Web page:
TransRacial Adoptions were just not done before Pearl S. Buck got involved. Before Harry Holt even thought of adopting the dynamic woman broke the racial barriers that led to TransRacial Adoptions. Her writings may have influenced the Holts to consider adoptions. The Korean War Baby will post several times on Pearl S. Buck and her views on Adoption.

The Korean War Baby

Pearl S. Buck family 1894

“Pearl Comfort Sydenstricker was born on June 26, 1892, in Hillsboro, West Virginia. Her parents, Absalom and Caroline Sydenstricker, were Southern Presbyterian missionaries, stationed in China. Pearl was the fourth of seven children (and one of only three who would survive to adulthood). She was born when her parents were near the end of a furlough in the United States; when she was three months old, she was taken back to China, where she spent most of the first forty years of her life.”

From childhood, Pearl spoke both English and Chinese. She was taught principally by her mother and by a Chinese tutor, Mr. Kung. In 1900, during the Boxer Uprising, Caroline and the children evacuated to Shanghai, where they spent several anxious months waiting for word of Absalom's fate.

In 1910, Pearl enrolled in Randolph-Macon Woman's College, in Lynchburg, Virginia, from which she graduated in 1914. Although she had intended to remain in the US, she returned to China shortly after graduation when she received word that her mother was gravely ill. In 1915, she met a young Cornell graduate, an agricultural economist named John Lossing Buck. They married in 1917, and immediately moved to Nanhsuchou (Nanxuzhou) in rural Anhwei (Anhui) province. In this impoverished community, Pearl Buck gathered the material that she would later use in The Good Earth and other stories of China.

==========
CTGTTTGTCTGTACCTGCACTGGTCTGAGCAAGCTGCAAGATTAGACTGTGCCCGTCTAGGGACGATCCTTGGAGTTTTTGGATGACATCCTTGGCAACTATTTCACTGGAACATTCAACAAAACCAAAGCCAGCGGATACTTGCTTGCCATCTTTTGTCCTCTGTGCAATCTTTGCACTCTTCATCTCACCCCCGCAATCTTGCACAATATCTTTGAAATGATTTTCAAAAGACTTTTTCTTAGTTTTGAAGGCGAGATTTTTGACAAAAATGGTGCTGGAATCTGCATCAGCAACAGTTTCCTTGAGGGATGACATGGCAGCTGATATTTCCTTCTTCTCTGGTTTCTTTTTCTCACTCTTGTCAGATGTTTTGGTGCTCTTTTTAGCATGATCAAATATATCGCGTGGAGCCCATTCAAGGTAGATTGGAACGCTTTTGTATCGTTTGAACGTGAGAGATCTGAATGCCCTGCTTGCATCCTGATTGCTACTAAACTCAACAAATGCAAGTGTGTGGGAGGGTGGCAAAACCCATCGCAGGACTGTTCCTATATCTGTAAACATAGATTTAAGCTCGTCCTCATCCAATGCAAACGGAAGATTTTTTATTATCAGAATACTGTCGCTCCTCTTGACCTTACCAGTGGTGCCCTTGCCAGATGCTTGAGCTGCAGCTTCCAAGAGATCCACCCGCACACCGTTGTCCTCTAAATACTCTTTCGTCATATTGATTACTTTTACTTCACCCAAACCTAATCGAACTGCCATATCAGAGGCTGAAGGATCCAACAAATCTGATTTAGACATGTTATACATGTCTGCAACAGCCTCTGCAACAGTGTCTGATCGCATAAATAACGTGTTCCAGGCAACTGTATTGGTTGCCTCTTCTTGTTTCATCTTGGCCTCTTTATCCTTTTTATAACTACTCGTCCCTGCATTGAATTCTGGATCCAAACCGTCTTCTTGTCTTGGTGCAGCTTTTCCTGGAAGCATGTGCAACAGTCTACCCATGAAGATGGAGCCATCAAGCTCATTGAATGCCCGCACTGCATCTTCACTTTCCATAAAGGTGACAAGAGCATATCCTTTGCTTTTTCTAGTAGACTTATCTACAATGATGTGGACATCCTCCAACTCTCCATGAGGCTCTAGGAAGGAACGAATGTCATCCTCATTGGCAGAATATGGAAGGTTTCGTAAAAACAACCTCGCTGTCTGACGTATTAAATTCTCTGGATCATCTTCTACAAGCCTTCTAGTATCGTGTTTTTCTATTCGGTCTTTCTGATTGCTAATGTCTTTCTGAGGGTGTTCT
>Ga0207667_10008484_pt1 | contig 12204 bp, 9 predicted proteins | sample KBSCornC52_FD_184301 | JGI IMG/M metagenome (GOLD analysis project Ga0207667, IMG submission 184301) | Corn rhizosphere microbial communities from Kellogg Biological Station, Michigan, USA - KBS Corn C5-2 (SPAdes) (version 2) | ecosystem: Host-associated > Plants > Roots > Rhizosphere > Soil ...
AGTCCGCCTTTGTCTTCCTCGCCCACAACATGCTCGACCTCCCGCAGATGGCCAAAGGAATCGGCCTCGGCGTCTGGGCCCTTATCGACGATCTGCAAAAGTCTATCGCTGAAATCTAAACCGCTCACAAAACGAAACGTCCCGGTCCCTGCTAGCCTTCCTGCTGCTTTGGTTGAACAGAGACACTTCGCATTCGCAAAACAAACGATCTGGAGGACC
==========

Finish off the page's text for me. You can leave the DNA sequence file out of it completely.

The Bucks' first child, Carol, was born in 1921; a victim of PKU, she proved to be profoundly retarded. Furthermore, because of a uterine tumor discovered during the delivery, Pearl underwent a hysterectomy. In 1925, she and Lossing adopted a baby girl, Janice. The Buck marriage was unhappy almost from the beginning, but would last for eighteen years.

Pearl had begun to publish stories and essays in the 1920s, in magazines such as Nation, The Chinese Recorder, Asia, and Atlantic Monthly. Her first novel, East Wind, West Wind, was published by the John Day Company in 1930. John Day's publisher, Richard Walsh, would eventually become Pearl's second husband, in 1935, after both received divorces.

In 1931, John Day published Pearl's second novel, The Good Earth. This became the best-selling book of both 1931 and 1932, won the Pulitzer Prize and the Howells Medal in 1935, and would be adapted as a major MGM film in 1937. Other novels and books of non-fiction quickly followed. In 1938, less than a decade after her first book had appeared, Pearl won the Nobel Prize in literature, the first American woman to do so. By the time of her death in 1973, Pearl would publish over seventy books: novels, collections of stories, biography and autobiography, poetry, drama, children's literature, and translations from the Chinese.”

Coming: Part Two

Pearl S. Buck on Adopting across Racial divides!!